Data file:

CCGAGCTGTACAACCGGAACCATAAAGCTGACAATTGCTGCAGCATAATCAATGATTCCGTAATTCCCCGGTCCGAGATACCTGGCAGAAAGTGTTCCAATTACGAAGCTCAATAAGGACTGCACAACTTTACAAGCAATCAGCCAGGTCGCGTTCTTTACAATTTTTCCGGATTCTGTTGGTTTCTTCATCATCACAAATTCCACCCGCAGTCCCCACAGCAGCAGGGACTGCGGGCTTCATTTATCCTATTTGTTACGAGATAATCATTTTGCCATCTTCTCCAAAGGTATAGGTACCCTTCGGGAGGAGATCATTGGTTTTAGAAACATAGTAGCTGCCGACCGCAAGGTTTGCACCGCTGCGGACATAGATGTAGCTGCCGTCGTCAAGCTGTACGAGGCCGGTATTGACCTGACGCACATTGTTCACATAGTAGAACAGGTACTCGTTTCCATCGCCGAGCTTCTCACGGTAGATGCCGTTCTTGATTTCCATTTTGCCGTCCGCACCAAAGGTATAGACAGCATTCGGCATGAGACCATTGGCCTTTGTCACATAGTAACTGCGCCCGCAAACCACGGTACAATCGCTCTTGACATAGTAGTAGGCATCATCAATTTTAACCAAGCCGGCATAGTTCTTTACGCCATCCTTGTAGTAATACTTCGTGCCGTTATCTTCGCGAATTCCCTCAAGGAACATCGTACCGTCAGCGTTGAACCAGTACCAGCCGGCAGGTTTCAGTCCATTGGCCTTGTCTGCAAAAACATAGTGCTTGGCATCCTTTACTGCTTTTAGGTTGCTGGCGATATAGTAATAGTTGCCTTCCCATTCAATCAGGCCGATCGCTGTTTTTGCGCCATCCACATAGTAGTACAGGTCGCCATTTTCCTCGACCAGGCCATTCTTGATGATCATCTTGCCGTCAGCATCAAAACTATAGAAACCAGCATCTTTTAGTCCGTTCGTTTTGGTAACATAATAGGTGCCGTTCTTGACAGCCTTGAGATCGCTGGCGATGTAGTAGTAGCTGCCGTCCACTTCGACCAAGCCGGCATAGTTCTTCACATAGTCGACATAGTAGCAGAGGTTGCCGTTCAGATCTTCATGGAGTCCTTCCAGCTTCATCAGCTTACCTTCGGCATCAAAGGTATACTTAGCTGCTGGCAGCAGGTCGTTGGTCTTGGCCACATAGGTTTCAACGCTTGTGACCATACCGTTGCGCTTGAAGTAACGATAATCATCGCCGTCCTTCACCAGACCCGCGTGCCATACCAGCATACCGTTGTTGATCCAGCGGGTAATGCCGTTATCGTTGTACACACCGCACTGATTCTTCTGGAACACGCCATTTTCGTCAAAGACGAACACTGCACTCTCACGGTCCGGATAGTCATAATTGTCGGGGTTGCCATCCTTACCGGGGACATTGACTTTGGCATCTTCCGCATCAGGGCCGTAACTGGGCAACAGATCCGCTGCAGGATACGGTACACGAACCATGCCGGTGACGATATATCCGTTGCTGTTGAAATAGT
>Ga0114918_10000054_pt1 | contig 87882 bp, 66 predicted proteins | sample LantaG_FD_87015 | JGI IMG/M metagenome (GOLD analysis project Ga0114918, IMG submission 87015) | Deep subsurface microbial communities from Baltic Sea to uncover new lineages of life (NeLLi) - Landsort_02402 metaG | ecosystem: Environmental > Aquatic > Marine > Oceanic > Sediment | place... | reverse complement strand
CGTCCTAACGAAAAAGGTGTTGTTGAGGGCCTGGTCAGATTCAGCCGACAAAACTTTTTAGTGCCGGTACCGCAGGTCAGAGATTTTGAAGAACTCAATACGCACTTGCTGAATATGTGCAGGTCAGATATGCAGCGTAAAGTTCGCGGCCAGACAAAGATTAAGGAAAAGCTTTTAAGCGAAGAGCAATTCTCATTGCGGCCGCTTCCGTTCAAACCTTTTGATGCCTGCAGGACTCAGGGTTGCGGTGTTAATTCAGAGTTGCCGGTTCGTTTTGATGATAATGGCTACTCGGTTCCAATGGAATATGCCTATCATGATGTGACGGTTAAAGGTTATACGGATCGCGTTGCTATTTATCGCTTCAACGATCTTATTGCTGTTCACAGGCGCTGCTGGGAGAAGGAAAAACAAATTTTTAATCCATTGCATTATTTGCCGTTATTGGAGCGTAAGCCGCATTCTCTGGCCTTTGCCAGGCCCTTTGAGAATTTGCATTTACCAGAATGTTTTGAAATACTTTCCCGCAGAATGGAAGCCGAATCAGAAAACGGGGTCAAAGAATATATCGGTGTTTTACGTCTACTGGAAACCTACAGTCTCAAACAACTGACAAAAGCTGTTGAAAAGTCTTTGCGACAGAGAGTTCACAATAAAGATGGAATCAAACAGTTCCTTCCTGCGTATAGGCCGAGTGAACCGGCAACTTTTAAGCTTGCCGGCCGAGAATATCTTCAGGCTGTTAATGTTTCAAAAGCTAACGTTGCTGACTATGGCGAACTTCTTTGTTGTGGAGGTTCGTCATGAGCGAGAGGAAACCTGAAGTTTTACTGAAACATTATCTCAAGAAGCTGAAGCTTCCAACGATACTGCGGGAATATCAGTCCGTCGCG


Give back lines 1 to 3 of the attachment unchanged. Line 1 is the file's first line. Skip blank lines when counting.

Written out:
CCGAGCTGTACAACCGGAACCATAAAGCTGACAATTGCTGCAGCATAATCAATGATTCCGTAATTCCCCGGTCCGAGATACCTGGCAGAAAGTGTTCCAATTACGAAGCTCAATAAGGACTGCACAACTTTACAAGCAATCAGCCAGGTCGCGTTCTTTACAATTTTTCCGGATTCTGTTGGTTTCTTCATCATCACAAATTCCACCCGCAGTCCCCACAGCAGCAGGGACTGCGGGCTTCATTTATCCTATTTGTTACGAGATAATCATTTTGCCATCTTCTCCAAAGGTATAGGTACCCTTCGGGAGGAGATCATTGGTTTTAGAAACATAGTAGCTGCCGACCGCAAGGTTTGCACCGCTGCGGACATAGATGTAGCTGCCGTCGTCAAGCTGTACGAGGCCGGTATTGACCTGACGCACATTGTTCACATAGTAGAACAGGTACTCGTTTCCATCGCCGAGCTTCTCACGGTAGATGCCGTTCTTGATTTCCATTTTGCCGTCCGCACCAAAGGTATAGACAGCATTCGGCATGAGACCATTGGCCTTTGTCACATAGTAACTGCGCCCGCAAACCACGGTACAATCGCTCTTGACATAGTAGTAGGCATCATCAATTTTAACCAAGCCGGCATAGTTCTTTACGCCATCCTTGTAGTAATACTTCGTGCCGTTATCTTCGCGAATTCCCTCAAGGAACATCGTACCGTCAGCGTTGAACCAGTACCAGCCGGCAGGTTTCAGTCCATTGGCCTTGTCTGCAAAAACATAGTGCTTGGCATCCTTTACTGCTTTTAGGTTGCTGGCGATATAGTAATAGTTGCCTTCCCATTCAATCAGGCCGATCGCTGTTTTTGCGCCATCCACATAGTAGTACAGGTCGCCATTTTCCTCGACCAGGCCATTCTTGATGATCATCTTGCCGTCAGCATCAAAACTATAGAAACCAGCATCTTTTAGTCCGTTCGTTTTGGTAACATAATAGGTGCCGTTCTTGACAGCCTTGAGATCGCTGGCGATGTAGTAGTAGCTGCCGTCCACTTCGACCAAGCCGGCATAGTTCTTCACATAGTCGACATAGTAGCAGAGGTTGCCGTTCAGATCTTCATGGAGTCCTTCCAGCTTCATCAGCTTACCTTCGGCATCAAAGGTATACTTAGCTGCTGGCAGCAGGTCGTTGGTCTTGGCCACATAGGTTTCAACGCTTGTGACCATACCGTTGCGCTTGAAGTAACGATAATCATCGCCGTCCTTCACCAGACCCGCGTGCCATACCAGCATACCGTTGTTGATCCAGCGGGTAATGCCGTTATCGTTGTACACACCGCACTGATTCTTCTGGAACACGCCATTTTCGTCAAAGACGAACACTGCACTCTCACGGTCCGGATAGTCATAATTGTCGGGGTTGCCATCCTTACCGGGGACATTGACTTTGGCATCTTCCGCATCAGGGCCGTAACTGGGCAACAGATCCGCTGCAGGATACGGTACACGAACCATGCCGGTGACGATATATCCGTTGCTGTTGAAATAGT
>Ga0114918_10000054_pt1 | contig 87882 bp, 66 predicted proteins | sample LantaG_FD_87015 | JGI IMG/M metagenome (GOLD analysis project Ga0114918, IMG submission 87015) | Deep subsurface microbial communities from Baltic Sea to uncover new lineages of life (NeLLi) - Landsort_02402 metaG | ecosystem: Environmental > Aquatic > Marine > Oceanic > Sediment | place... | reverse complement strand
CGTCCTAACGAAAAAGGTGTTGTTGAGGGCCTGGTCAGATTCAGCCGACAAAACTTTTTAGTGCCGGTACCGCAGGTCAGAGATTTTGAAGAACTCAATACGCACTTGCTGAATATGTGCAGGTCAGATATGCAGCGTAAAGTTCGCGGCCAGACAAAGATTAAGGAAAAGCTTTTAAGCGAAGAGCAATTCTCATTGCGGCCGCTTCCGTTCAAACCTTTTGATGCCTGCAGGACTCAGGGTTGCGGTGTTAATTCAGAGTTGCCGGTTCGTTTTGATGATAATGGCTACTCGGTTCCAATGGAATATGCCTATCATGATGTGACGGTTAAAGGTTATACGGATCGCGTTGCTATTTATCGCTTCAACGATCTTATTGCTGTTCACAGGCGCTGCTGGGAGAAGGAAAAACAAATTTTTAATCCATTGCATTATTTGCCGTTATTGGAGCGTAAGCCGCATTCTCTGGCCTTTGCCAGGCCCTTTGAGAATTTGCATTTACCAGAATGTTTTGAAATACTTTCCCGCAGAATGGAAGCCGAATCAGAAAACGGGGTCAAAGAATATATCGGTGTTTTACGTCTACTGGAAACCTACAGTCTCAAACAACTGACAAAAGCTGTTGAAAAGTCTTTGCGACAGAGAGTTCACAATAAAGATGGAATCAAACAGTTCCTTCCTGCGTATAGGCCGAGTGAACCGGCAACTTTTAAGCTTGCCGGCCGAGAATATCTTCAGGCTGTTAATGTTTCAAAAGCTAACGTTGCTGACTATGGCGAACTTCTTTGTTGTGGAGGTTCGTCATGAGCGAGAGGAAACCTGAAGTTTTACTGAAACATTATCTCAAGAAGCTGAAGCTTCCAACGATACTGCGGGAATATCAGTCCGTCGCG